Google+ shutdown – response to data leak caused by bug | No user data misused, claims Google.

Google has shut down consumer access to Google+ after announcing 500,000 users may have been exposed to a bug.

The software anomaly is thought to have been present in Google+ for more than two years.

Despite discovering and patching the leak back in March, shares in parent company Alphabet were down 1.5%. A typical response to the latest in a series of privacy issues to hit big tech firms.

In a statement about the Google+ shutdown, a Google spokesperson said:

Our Privacy and Data Protection Office reviewed this issue, looking at the type of data involved, whether we could accurately identify the users to inform, whether there was any evidence of misuse, and whether there were any actions a developer or user could take in response.

None of these thresholds were met in this instance.

Google added that they had found no evidence that any of its developers was aware of this bug. They also said no evidence that any Profile data was misused.

Late disclosure of data leak causing Google+ shutdown

In a blog post disclosing the data leak, Google admitted the leak potentially affected up to 500,000 user accounts. Interestingly, this comes almost seven months after the leak was discovered. According to the Wall Street Journal, Google’s CEO, Sundar Pichai was briefed on the plan not to notify users after an internal committee had made that decision. As many as 438 third-party applications may have had access to personal information as a result of the bug.  However, Google claimed it has no way of knowing, as it only maintains API usage logs for two weeks. Under GDPR law, when personal data is breached, a company must inform the ICO within 72 hours. However, this is not necessary if the breach is unlikely to result in a risk to the rights and freedom of individuals. There is currently no U.S. federal law that requires Google to disclose a data leak. There are however, laws at a state level. Google’s HQ is in California, where companies are only required to disclose a data leak if it includes certain data. This includes:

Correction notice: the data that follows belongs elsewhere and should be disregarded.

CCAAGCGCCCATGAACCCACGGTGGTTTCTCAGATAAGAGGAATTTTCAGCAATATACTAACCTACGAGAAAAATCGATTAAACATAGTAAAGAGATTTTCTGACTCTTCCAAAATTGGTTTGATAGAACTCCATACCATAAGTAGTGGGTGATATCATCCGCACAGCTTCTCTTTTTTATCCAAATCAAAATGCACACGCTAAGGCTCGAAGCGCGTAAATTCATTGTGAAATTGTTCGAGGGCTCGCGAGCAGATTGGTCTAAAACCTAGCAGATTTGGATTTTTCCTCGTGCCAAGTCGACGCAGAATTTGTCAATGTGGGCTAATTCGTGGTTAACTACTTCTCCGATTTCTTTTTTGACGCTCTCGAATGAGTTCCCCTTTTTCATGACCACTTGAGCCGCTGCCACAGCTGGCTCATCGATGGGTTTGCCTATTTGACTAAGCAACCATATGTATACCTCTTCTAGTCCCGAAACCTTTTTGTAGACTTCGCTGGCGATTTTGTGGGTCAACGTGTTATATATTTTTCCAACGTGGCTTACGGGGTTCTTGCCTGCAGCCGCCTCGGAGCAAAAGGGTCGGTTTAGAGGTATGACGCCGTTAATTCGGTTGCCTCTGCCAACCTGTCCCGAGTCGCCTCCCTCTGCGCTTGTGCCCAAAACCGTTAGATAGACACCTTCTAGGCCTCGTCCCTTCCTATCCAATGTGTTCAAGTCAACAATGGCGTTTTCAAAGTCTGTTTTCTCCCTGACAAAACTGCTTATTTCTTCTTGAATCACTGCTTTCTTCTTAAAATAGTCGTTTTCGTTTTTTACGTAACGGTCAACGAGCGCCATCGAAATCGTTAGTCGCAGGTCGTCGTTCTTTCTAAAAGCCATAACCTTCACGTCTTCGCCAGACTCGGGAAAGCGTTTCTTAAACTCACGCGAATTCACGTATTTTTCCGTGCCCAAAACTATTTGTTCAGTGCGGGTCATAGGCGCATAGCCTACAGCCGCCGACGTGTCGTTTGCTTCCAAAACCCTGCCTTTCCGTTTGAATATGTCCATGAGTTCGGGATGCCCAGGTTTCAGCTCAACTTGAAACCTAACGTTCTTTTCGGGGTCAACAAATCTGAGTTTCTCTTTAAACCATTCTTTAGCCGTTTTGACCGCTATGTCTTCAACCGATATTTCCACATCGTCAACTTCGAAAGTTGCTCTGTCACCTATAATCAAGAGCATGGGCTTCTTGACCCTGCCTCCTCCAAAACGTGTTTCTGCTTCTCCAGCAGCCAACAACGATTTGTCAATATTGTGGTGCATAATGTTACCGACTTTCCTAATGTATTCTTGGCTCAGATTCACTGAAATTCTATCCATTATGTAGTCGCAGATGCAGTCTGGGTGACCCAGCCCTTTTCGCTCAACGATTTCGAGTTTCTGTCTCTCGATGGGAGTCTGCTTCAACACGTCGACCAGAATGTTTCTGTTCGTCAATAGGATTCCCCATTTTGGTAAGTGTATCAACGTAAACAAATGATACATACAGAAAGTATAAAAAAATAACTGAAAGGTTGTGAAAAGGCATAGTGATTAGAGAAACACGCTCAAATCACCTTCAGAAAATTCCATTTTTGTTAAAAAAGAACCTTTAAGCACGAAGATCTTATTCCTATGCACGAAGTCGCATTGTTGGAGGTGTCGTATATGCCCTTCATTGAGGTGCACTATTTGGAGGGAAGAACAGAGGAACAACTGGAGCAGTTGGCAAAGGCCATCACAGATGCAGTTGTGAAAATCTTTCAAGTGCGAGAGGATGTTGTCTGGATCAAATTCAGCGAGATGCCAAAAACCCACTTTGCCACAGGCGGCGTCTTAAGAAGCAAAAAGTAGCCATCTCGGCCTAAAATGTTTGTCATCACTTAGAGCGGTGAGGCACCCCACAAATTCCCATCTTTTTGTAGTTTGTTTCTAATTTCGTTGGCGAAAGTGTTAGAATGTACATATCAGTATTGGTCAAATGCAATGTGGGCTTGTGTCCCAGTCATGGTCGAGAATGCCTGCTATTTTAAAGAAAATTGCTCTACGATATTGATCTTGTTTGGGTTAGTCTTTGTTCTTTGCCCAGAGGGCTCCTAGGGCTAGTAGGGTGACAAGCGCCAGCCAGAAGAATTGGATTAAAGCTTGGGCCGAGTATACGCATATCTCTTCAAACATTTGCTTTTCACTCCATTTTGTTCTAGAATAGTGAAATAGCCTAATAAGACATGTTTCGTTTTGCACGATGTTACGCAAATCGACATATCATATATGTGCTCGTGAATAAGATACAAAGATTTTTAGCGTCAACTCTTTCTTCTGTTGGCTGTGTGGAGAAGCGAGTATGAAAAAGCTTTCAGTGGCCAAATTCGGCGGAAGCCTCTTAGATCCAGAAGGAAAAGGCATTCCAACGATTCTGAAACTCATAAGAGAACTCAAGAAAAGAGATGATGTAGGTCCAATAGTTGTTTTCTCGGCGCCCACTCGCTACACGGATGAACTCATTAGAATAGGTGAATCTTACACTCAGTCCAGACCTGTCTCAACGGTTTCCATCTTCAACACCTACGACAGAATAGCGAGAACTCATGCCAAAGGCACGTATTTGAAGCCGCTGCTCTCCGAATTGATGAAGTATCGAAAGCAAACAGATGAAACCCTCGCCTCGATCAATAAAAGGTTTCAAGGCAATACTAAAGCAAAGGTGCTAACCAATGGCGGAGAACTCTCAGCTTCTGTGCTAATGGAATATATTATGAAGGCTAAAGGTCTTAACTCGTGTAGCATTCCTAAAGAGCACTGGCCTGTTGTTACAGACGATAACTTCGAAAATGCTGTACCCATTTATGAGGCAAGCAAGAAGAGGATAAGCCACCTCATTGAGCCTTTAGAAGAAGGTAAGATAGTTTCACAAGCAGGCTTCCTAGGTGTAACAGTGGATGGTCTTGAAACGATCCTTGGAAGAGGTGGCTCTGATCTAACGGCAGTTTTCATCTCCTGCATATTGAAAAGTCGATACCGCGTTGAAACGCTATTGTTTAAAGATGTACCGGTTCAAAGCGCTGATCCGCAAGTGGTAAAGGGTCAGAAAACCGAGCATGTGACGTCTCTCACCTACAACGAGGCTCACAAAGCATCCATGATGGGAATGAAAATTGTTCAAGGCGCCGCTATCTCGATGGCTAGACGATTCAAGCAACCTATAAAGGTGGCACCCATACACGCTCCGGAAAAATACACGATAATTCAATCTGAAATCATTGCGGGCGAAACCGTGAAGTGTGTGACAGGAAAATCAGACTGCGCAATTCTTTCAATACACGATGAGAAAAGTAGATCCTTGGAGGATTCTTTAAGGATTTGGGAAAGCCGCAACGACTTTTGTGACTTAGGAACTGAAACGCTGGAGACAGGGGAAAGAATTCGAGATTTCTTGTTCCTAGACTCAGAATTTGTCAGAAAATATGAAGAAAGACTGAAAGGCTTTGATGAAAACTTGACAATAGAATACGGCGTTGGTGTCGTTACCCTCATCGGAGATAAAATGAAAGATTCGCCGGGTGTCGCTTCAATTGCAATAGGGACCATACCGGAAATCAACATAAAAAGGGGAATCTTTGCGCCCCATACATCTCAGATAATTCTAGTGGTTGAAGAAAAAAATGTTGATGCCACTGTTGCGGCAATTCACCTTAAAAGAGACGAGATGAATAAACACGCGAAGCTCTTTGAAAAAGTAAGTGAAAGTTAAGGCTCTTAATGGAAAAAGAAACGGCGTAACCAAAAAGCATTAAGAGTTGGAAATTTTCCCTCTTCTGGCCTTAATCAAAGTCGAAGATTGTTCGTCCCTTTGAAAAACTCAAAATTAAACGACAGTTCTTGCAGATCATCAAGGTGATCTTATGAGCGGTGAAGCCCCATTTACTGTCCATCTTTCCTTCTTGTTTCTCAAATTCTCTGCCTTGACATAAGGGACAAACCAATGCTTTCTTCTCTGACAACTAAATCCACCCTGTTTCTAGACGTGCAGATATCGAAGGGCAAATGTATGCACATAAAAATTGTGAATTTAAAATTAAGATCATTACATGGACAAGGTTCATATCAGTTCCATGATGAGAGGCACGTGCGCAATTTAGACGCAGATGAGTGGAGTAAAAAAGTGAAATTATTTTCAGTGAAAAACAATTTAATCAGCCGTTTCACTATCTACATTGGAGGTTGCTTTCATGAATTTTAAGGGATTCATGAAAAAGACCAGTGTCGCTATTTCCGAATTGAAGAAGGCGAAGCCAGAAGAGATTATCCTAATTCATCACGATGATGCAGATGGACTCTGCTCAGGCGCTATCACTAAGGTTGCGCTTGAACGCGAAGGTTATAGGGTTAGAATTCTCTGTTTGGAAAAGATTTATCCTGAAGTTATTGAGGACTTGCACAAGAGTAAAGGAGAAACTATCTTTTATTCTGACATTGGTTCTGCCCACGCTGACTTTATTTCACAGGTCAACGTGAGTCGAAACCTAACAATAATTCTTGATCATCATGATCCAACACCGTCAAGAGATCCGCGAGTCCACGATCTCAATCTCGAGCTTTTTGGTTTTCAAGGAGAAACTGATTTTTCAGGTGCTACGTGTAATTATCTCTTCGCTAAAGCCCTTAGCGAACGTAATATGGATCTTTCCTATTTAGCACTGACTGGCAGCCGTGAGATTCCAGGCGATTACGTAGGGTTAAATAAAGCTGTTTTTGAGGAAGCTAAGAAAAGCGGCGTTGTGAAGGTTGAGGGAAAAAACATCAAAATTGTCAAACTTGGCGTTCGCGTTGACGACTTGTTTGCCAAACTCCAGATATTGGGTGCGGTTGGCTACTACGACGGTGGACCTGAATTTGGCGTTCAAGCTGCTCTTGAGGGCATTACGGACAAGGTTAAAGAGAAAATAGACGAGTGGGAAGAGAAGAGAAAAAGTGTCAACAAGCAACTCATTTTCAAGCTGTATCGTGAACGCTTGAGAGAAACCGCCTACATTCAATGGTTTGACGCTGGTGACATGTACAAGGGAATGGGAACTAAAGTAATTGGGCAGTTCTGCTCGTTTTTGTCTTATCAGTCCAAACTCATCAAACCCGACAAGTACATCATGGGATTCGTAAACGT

• individual’s name and Social Security number
  • ID card or driving license number
  • vehicle registration plate
  • medical informatiuon, or;
  • health insurance information

Google also announced, in same the blog post, a series of privacy policy reforms. These reforms are designed to allow users greater control over the amount of data they share with third-party app developers. Editor’s comment:  Google certainly appears to have a public relationship issue. Could this latest relvalation concerning their lack of openness make matters even worse?  Tell us what you think.

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